Numerous regulatory reform proposals seek to change agency incentives to conduct and use high-quality analysis. From a budgetary perspective, some of the most relevant proposals include clear articulations of the outcomes Congress expects regulatory agencies to accomplish, budgetary consequences if agencies produce substandard analysis or fail to produce desirable results, and reform of Senior Executive Service bonuses so that they are based on regulatory results instead of regulatory output.
2. What’s sauce for the goose is sauce for the gander. Efforts under GPRA to improve the use of performance information foundered when it became clear that appropriations committees were not going to use performance information to make budgeting decisions. The same problem could easily occur with congressional decisions about regulations or regulatory programs. Congress often makes key regulatory decisions when it writes statutes that authorize or reauthorize regulations. The current system provides Congress with a flood of information but little structured means to produce high-quality analysis of the problems that regulatory legislation seeks to solve and the benefits and costs of alternative solutions. For this reason, Congress needs to develop a system for obtaining impartial legislative impact analysis when it authorizes new regulation or reauthorizes existing regulation.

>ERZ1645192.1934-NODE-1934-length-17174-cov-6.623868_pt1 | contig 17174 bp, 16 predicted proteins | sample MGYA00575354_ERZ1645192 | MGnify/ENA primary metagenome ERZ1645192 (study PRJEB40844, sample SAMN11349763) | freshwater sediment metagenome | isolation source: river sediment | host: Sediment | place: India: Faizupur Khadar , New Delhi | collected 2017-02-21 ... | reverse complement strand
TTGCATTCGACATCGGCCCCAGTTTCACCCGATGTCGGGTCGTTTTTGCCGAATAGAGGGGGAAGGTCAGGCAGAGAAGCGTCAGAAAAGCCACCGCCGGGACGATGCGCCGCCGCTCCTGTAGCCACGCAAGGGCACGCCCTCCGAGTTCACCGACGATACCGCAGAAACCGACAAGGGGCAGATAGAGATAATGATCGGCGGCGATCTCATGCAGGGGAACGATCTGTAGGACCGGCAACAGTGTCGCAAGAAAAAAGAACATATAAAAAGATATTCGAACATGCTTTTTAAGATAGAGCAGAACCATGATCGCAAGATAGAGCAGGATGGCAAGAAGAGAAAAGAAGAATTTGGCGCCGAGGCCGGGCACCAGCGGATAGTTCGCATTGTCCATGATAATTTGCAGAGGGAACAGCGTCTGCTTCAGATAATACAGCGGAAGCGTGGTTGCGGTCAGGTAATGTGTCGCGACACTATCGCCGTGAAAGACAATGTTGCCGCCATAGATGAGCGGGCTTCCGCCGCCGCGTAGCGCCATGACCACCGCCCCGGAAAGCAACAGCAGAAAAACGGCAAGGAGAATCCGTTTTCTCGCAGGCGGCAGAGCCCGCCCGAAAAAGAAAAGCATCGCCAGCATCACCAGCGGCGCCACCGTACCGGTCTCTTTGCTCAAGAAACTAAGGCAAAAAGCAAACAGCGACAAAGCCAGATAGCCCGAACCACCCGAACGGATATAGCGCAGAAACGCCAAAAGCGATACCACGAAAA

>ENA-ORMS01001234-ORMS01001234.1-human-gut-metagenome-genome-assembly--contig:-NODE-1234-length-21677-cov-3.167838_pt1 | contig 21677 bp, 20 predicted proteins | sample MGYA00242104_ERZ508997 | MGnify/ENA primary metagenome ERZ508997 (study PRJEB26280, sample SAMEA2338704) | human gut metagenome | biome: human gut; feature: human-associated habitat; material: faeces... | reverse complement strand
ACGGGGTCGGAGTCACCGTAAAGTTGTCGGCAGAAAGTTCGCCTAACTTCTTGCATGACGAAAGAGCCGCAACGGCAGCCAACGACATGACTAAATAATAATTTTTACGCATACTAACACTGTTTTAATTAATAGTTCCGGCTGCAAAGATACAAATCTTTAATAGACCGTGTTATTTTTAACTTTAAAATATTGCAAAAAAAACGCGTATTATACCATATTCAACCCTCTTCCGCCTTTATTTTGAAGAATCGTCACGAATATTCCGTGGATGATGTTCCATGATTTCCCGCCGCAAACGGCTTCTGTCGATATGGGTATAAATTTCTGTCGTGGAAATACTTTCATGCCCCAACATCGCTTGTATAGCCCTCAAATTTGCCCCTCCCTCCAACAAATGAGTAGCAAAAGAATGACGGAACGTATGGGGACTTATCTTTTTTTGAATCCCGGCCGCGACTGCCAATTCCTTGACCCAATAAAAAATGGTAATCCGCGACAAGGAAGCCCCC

Citizens expect federal regulation to accomplish a lot of important things, such as protecting us from financial fraudsters, preventing workplace injuries, preserving clean air, and deterring terrorist attacks. Regulation also requires sacrifices; there is no free lunch. Depending on the regulation, consumers may pay more, workers may receive less, our retirement savings may grow more slowly due to reduced corporate profits, and we may have less privacy or less personal freedom. Given the important values at stake, Congress and regulatory agencies should craft regulations with full knowledge of their results. Decision-making in the dark should not be an option.
Thank you for your time. I would be happy to answer any questions.